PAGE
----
One possible explanation for this mysterious absence is precisely this: the Jews of medieval Christendom, who created the Haggadah, did not want their children to think of Moses as anything resembling a Jewish St. Peter. He did not generate an apostolic dynasty. We had priests and Levites, prophets and sages aplenty. But no chain of saintly spiritual shepherds emerged to guide the flock. The Jews are not a flock.

But we did have anointed leaders. King David, of course.

David was quintessentially fallible. The Bible has him sinning, erring, and full of human weakness. Almost all great Jews were straddled by weakness and dissent. Many of them had bad press. Jewish peer review was often merciless.

It seems that purity and innocence are not our thing. The Tree of Knowledge coincides with human imperfection. For example, the Haggadah makes children a crucial focus of the Passover night, but these are not innocent lambs. Not the kind of children whose company Christ sought, “for theirs is the kingdom of heaven.”

The Jewish children of the Haggadah, theirs is the kingdom of query. They learn to ask questions, tough questions. It’s fine to interrogate your elders. Youngsters were actively encouraged to interpret the holy books afresh. The Jewish festive table, with texts and food heaped upon it, deftly channeled childish and adolescent rebellion into intellectual tug-of-war on a full stomach. It’s a great way to keep your kids around, disagreeing and fascinated.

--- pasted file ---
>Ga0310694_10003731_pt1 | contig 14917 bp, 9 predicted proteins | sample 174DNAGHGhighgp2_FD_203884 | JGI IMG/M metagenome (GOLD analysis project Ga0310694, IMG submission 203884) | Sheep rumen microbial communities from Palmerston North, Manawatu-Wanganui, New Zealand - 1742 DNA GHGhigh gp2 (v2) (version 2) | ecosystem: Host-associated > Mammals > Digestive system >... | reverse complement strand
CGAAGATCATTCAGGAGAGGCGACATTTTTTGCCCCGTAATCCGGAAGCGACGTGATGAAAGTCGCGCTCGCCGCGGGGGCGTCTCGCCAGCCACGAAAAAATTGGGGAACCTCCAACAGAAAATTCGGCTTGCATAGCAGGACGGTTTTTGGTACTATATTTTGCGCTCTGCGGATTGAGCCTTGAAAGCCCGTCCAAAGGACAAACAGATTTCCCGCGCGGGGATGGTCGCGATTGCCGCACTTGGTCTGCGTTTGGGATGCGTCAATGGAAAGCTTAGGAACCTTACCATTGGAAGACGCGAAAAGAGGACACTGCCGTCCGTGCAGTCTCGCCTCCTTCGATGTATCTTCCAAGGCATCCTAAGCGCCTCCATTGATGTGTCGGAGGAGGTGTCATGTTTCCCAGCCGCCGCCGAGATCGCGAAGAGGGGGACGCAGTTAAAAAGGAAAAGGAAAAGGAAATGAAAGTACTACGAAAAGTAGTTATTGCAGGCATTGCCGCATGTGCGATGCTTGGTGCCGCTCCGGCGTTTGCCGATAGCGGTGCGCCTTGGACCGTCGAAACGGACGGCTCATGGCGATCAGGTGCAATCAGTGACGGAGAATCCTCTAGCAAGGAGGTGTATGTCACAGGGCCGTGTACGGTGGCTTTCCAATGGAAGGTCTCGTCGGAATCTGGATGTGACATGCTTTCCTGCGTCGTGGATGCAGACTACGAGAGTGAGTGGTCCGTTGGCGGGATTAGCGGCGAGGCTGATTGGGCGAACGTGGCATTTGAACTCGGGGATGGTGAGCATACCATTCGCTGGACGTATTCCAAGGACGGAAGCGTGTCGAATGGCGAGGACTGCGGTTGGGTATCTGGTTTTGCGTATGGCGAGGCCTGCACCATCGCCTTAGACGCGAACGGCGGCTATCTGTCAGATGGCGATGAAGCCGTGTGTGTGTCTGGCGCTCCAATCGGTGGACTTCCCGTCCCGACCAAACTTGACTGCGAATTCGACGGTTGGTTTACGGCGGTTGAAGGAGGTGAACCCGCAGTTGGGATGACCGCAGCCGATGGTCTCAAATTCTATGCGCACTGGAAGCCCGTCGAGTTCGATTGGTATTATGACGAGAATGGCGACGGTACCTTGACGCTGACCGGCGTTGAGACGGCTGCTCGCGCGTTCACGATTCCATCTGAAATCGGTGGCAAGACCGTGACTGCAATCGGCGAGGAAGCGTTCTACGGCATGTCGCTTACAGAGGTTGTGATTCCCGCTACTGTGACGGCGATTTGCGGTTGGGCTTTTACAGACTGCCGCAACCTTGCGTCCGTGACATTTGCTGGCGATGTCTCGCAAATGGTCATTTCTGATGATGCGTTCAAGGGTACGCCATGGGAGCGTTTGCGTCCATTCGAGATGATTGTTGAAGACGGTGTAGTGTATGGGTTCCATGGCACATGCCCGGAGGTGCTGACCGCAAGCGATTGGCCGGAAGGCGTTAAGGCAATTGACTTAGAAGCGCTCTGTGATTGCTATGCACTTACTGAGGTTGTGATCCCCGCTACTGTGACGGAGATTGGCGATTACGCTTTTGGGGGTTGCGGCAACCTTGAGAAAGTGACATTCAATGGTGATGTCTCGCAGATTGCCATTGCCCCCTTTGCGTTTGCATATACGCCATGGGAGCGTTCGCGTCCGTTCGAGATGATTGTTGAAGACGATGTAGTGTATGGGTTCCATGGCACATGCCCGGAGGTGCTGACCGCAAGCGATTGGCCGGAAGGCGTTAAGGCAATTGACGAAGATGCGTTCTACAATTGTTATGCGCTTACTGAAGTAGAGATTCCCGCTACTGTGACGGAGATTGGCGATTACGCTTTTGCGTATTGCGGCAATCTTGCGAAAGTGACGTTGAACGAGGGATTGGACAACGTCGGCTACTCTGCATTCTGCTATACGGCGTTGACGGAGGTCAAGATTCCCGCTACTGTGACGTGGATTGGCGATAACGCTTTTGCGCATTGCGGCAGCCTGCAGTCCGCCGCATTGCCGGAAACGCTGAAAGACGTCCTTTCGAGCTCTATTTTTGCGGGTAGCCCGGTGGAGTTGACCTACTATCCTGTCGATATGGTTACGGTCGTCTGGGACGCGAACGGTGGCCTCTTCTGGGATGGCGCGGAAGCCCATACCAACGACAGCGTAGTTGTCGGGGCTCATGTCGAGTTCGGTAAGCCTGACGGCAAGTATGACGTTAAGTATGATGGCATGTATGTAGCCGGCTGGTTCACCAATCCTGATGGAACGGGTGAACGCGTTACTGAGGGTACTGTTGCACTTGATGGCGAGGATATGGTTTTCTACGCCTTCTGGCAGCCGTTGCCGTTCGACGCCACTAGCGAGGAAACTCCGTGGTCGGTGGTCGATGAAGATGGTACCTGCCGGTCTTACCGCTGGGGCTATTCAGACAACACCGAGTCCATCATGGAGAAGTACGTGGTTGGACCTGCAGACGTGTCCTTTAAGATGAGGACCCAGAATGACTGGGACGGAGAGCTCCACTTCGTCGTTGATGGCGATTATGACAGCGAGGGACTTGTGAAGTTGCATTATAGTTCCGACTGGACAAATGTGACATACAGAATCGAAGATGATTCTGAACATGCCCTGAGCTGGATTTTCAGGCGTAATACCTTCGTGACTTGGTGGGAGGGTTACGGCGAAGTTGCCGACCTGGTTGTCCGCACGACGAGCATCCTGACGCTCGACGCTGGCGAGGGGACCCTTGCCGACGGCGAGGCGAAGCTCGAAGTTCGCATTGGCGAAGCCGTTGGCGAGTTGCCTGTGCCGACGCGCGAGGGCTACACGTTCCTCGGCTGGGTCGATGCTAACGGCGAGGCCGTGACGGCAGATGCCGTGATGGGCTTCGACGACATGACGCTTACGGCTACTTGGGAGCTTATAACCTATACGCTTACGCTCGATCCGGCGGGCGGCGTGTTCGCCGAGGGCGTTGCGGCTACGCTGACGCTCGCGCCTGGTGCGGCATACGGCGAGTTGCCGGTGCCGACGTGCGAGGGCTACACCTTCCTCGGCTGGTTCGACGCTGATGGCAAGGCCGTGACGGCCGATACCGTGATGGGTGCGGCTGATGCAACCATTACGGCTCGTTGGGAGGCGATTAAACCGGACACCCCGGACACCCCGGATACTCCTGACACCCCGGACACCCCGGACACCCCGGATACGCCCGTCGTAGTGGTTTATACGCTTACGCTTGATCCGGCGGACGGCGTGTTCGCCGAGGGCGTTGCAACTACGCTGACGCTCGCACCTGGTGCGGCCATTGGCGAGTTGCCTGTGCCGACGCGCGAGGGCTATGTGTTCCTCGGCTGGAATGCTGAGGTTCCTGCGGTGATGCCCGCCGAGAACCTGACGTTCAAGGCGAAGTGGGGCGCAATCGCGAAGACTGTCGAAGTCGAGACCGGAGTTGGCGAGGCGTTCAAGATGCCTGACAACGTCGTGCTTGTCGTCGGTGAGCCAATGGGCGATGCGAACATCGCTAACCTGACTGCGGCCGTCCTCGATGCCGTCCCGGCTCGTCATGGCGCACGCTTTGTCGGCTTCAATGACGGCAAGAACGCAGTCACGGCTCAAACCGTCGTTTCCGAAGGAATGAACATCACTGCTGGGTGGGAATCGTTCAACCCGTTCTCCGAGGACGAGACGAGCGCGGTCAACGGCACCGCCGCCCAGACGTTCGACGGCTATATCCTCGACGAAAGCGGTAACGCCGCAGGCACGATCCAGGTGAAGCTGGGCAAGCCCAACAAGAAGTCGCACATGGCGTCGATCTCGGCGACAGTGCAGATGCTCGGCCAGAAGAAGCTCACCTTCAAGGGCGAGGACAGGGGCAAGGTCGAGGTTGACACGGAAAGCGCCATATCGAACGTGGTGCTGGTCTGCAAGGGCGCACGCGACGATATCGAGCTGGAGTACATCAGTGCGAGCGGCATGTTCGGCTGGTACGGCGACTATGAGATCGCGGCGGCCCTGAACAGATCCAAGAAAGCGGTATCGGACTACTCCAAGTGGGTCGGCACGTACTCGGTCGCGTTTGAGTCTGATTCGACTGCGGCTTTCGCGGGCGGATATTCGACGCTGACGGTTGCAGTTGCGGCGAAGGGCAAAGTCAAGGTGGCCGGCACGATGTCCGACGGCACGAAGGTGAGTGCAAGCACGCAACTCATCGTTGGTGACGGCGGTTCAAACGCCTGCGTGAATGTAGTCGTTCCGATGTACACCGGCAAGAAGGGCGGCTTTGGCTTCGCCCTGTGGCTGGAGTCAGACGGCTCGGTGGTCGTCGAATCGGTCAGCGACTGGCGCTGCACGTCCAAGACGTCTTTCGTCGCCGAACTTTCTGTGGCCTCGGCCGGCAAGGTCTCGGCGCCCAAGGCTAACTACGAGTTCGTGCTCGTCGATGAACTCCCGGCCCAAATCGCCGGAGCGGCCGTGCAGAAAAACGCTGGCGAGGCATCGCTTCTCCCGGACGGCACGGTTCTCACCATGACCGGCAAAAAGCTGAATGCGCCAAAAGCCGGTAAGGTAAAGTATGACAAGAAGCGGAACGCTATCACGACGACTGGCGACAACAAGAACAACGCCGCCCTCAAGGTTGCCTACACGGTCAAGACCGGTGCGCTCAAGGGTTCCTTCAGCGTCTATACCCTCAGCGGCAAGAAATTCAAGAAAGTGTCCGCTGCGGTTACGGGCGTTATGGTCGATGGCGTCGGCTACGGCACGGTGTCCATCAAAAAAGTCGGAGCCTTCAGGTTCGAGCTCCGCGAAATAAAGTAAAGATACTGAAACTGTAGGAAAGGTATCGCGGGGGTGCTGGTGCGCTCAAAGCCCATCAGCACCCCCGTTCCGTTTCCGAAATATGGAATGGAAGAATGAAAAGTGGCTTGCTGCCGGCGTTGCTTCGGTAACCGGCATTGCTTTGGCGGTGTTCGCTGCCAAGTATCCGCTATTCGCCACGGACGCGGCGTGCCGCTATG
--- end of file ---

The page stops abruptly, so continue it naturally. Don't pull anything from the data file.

I disagree. You are idealizing. You overstate the love of novelty in Jewish orthodoxy. There is so much obedient repetition. Today’s ultra-Orthodox (though not the modern Orthodox) seem chained to the ancient wisdom. They are not so different from other faiths in their past-gazing adoration.

Every time the Jews lived in submission, obedience, and blind religious discipline, rather than in open interpretation, was a bad time for Jews.

But I find great beauty in the Catholic adherence to a unique divinity invested in a human frame. As Michelangelo put it on the ceiling of the Sistine Chapel, God and man almost touch.

Beautiful indeed. And yet, the Jewish proposal is different. God inhabits law and justice, not the blue angelic heavens. Therefore we must argue with him. The very name “Israel” means “he who struggles with God.” Even when we stop believing in him, we keep arguing.

Let’s go back to our imaginary Jewish pope. Some great rabbis today, in the eyes of their believers, are holier than holy. They can’t go wrong. How is that different from the Roman pontiff?

Simple. There are dozens of such rabbis. Every rabbi has a counter-rabbi. Recall the joke about the Jew stranded alone on a desert island? When rescued, it turned out he had built one hut and two synagogues. Why two? Well, he said, I worship in the first, and will never set foot in the second.

So individualism, plurality, and discord kept us together?

A bookshelf, a penchant for debating the bookshelf, and kids who ask questions. These kept us together.

Can we offer this insight to other religions or cultures?

We can offer it to any faith-centered group, not just the religious kind. We can offer it to anyone seeking identity but fleeing from fanaticism. Instead of being a shepherded flock, try redefining yourself, your group, as an ongoing dinner-table family argument. It worked for us.